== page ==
It came as a complete surprise to everyone when Mike married.  His young wife was an outsider but she made sure she integrated herself into village life from the day she arrived.  His parents had been comfortably off and somehow she just knew that when Mikes mother died he would be heir to a small fortune.  She gained a somewhat unsavoury reputation in the village.  It seemed that there was hardly a young man in the area had not fallen prey to her not inconsiderable charms.  Mike knew of course but was too weak to do anything about it.  When his mother eventually died his wife made off with more than half of his inheritance, plus the boy from the blacksmiths.  But tonight she would be back.  She was powerless to resist..

There were three more places to fill and he chose one person from each of the last three decades, someone who had taken advantage of him, ignored him or made him feel inferior.  A place was laid for the bank manager who tried to help himself to the money entrusted to him in the hope it would go unnoticed.  There was a place for the so-called friend who had tipped a beer over his head in the pub one night.  He did it for no other reason than to get everybody laughing at our sad victim.  It was not to be forgotten.

The seventh chair was to be taken by the counsellor who he’d had by his side for most of his life.  The counsellor had done nothing to help him.  If anything he’d made him feel even more inferior.  It was obvious that to him the regular meetings were an unnecessary chore and a waste of time.  didn’t go unnoticed and the counsellor was to join the others at the table tonight.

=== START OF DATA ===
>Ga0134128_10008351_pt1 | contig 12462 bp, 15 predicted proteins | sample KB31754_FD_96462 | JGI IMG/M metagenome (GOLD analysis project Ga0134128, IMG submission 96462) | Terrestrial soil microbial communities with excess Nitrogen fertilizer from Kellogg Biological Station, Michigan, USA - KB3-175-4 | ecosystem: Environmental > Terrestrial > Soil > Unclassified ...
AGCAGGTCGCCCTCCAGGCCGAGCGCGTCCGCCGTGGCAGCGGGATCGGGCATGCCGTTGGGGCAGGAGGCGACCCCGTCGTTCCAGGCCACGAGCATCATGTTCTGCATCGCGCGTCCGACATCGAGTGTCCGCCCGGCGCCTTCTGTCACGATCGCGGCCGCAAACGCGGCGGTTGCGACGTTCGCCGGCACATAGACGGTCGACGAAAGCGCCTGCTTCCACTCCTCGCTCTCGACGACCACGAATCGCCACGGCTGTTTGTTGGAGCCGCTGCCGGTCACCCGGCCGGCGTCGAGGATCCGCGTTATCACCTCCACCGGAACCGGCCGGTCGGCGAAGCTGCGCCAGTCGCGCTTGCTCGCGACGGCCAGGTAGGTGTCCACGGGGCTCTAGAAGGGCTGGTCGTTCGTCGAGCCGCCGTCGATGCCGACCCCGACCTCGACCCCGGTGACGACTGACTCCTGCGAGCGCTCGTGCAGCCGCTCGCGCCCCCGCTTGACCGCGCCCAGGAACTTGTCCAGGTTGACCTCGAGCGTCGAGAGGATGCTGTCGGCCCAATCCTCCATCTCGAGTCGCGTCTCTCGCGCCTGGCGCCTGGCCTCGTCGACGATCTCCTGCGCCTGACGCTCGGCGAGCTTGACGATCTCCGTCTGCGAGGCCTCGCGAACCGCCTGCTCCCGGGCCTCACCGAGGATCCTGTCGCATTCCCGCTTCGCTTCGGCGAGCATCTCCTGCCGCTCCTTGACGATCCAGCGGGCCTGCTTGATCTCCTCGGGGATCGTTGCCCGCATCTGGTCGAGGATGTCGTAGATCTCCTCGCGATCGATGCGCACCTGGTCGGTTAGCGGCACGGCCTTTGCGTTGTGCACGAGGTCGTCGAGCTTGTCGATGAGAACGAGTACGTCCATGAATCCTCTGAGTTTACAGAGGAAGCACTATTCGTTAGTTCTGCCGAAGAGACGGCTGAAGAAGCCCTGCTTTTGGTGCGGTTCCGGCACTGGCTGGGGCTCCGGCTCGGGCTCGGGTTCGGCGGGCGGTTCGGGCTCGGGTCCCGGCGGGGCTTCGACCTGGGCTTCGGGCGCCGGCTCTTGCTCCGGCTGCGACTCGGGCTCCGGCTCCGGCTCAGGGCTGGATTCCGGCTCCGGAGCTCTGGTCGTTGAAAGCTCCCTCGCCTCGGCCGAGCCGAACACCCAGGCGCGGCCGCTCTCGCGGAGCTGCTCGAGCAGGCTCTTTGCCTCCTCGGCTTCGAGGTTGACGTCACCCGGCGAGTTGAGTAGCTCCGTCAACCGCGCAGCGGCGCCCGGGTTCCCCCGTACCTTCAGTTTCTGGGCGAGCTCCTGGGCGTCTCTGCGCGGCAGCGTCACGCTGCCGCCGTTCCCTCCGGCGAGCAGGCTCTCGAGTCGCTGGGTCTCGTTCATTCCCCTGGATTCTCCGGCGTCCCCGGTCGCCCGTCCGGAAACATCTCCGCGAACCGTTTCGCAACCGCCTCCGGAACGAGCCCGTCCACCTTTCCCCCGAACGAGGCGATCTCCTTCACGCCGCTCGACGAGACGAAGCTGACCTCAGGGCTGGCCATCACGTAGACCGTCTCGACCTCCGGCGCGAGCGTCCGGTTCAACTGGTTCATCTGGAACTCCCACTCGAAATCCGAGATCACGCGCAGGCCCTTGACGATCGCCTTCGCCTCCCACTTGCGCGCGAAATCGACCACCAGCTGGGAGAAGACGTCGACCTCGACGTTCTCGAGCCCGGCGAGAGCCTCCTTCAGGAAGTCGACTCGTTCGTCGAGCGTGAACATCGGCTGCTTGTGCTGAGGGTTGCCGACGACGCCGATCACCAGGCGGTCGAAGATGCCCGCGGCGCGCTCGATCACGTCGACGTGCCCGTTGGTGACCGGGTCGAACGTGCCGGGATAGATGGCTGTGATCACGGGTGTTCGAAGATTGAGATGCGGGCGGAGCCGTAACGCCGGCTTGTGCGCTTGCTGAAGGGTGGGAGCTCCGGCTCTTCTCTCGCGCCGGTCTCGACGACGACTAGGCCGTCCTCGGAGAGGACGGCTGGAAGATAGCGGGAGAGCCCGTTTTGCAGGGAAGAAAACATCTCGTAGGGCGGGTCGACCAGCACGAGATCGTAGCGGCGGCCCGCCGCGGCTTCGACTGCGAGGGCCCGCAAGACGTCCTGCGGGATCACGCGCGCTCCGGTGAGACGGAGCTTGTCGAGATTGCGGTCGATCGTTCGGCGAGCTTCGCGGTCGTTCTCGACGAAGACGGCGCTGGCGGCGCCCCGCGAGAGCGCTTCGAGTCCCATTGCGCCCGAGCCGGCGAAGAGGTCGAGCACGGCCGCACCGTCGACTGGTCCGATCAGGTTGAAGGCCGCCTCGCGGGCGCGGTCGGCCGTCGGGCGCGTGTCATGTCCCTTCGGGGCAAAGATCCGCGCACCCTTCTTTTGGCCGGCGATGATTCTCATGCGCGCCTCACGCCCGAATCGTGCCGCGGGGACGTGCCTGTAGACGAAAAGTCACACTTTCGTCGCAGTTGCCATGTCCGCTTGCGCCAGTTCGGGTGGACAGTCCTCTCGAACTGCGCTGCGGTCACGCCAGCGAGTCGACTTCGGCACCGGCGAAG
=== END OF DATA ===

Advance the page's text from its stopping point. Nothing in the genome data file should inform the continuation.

The night arrived and the guests assembled in the cellar.  A ghostly looking master of ceremonies rapped three times on the table then asked everyone to take their place at the table.  A fleet of waiters carried in platter after platter of delicious food and the wine flowed.

Mike stood up and banged the table with the back of a spoon.  All seven people stopped talking and stared in his direction.  ‘The old knives that have rusted in my back I drive in yours’ he said.   It was greeted with mocking laughter, then the seven got back to their talking.

Nobody noticed him slip away. So intense was the conversation that the locking of the doors and the sliding of the bolts went unheard.  So did the sound of his laughter as he walked through the gates, locking them behind him, then into the woods.  He stopped and looked over his shoulder.  Hades Hall was no longer to be seen.Perhaps it was never there. Maybe this was all a dream.  But he still held in his hand a bunch of rusting keys. At least he did until he tossed them into the stream.